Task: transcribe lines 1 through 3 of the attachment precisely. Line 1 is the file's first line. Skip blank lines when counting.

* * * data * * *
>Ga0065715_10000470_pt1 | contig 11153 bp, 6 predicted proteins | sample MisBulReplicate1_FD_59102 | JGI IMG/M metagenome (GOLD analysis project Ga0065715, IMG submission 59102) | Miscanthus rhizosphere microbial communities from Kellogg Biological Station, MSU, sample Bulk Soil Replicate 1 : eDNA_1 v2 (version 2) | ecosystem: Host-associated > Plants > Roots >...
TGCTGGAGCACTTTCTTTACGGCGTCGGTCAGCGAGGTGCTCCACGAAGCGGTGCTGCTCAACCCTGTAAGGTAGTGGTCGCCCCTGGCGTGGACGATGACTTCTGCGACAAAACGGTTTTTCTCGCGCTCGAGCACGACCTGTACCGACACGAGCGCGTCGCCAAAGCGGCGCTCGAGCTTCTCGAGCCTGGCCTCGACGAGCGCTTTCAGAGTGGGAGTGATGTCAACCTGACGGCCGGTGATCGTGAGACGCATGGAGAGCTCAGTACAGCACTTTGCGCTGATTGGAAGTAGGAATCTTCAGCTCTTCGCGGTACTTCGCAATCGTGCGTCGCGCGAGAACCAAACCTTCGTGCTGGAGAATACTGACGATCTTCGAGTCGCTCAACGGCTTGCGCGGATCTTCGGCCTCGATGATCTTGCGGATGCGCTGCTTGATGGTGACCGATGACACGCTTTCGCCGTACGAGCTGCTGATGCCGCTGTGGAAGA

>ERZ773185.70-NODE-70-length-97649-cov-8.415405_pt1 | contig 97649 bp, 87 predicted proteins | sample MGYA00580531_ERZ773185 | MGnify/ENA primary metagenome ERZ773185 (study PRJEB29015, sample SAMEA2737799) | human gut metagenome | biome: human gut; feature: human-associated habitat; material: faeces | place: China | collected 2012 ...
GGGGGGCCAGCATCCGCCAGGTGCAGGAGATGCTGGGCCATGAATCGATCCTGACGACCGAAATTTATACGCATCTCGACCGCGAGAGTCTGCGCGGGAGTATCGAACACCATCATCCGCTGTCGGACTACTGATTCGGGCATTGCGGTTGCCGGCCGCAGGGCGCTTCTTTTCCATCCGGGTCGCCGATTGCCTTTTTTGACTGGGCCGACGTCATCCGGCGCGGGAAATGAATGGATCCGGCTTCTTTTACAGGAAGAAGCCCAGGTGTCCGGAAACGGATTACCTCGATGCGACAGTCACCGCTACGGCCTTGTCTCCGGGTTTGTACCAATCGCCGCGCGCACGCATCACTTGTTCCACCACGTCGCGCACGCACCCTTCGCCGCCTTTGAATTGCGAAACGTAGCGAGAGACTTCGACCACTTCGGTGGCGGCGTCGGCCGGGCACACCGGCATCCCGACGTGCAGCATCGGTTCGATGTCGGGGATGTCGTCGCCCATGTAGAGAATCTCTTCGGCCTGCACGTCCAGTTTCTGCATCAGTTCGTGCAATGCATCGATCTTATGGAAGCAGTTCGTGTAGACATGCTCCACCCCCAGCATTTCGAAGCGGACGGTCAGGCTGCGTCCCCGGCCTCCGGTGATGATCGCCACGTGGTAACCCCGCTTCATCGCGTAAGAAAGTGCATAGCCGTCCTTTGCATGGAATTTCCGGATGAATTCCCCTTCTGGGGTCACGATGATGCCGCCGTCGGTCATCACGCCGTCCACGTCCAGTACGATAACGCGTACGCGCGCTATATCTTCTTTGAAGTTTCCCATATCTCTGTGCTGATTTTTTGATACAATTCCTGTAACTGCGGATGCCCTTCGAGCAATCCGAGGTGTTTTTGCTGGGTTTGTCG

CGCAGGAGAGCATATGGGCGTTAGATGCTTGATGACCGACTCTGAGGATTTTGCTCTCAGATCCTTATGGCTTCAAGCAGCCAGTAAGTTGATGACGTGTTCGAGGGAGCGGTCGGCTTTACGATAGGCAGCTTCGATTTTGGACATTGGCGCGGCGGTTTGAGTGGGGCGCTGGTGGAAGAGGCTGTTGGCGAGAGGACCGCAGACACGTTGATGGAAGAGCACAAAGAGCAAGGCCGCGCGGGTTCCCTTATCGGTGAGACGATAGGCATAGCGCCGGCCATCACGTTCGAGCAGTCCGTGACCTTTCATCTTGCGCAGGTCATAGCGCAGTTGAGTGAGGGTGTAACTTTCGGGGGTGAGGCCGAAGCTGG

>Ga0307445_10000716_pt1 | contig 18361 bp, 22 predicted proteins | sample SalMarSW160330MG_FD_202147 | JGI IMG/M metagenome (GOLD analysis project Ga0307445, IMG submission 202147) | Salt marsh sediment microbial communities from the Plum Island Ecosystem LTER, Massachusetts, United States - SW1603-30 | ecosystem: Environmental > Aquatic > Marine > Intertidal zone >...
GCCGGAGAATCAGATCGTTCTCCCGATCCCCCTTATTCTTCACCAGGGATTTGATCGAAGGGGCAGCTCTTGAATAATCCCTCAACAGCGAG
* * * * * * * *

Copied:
>Ga0065715_10000470_pt1 | contig 11153 bp, 6 predicted proteins | sample MisBulReplicate1_FD_59102 | JGI IMG/M metagenome (GOLD analysis project Ga0065715, IMG submission 59102) | Miscanthus rhizosphere microbial communities from Kellogg Biological Station, MSU, sample Bulk Soil Replicate 1 : eDNA_1 v2 (version 2) | ecosystem: Host-associated > Plants > Roots >...
TGCTGGAGCACTTTCTTTACGGCGTCGGTCAGCGAGGTGCTCCACGAAGCGGTGCTGCTCAACCCTGTAAGGTAGTGGTCGCCCCTGGCGTGGACGATGACTTCTGCGACAAAACGGTTTTTCTCGCGCTCGAGCACGACCTGTACCGACACGAGCGCGTCGCCAAAGCGGCGCTCGAGCTTCTCGAGCCTGGCCTCGACGAGCGCTTTCAGAGTGGGAGTGATGTCAACCTGACGGCCGGTGATCGTGAGACGCATGGAGAGCTCAGTACAGCACTTTGCGCTGATTGGAAGTAGGAATCTTCAGCTCTTCGCGGTACTTCGCAATCGTGCGTCGCGCGAGAACCAAACCTTCGTGCTGGAGAATACTGACGATCTTCGAGTCGCTCAACGGCTTGCGCGGATCTTCGGCCTCGATGATCTTGCGGATGCGCTGCTTGATGGTGACCGATGACACGCTTTCGCCGTACGAGCTGCTGATGCCGCTGTGGAAGA

>ERZ773185.70-NODE-70-length-97649-cov-8.415405_pt1 | contig 97649 bp, 87 predicted proteins | sample MGYA00580531_ERZ773185 | MGnify/ENA primary metagenome ERZ773185 (study PRJEB29015, sample SAMEA2737799) | human gut metagenome | biome: human gut; feature: human-associated habitat; material: faeces | place: China | collected 2012 ...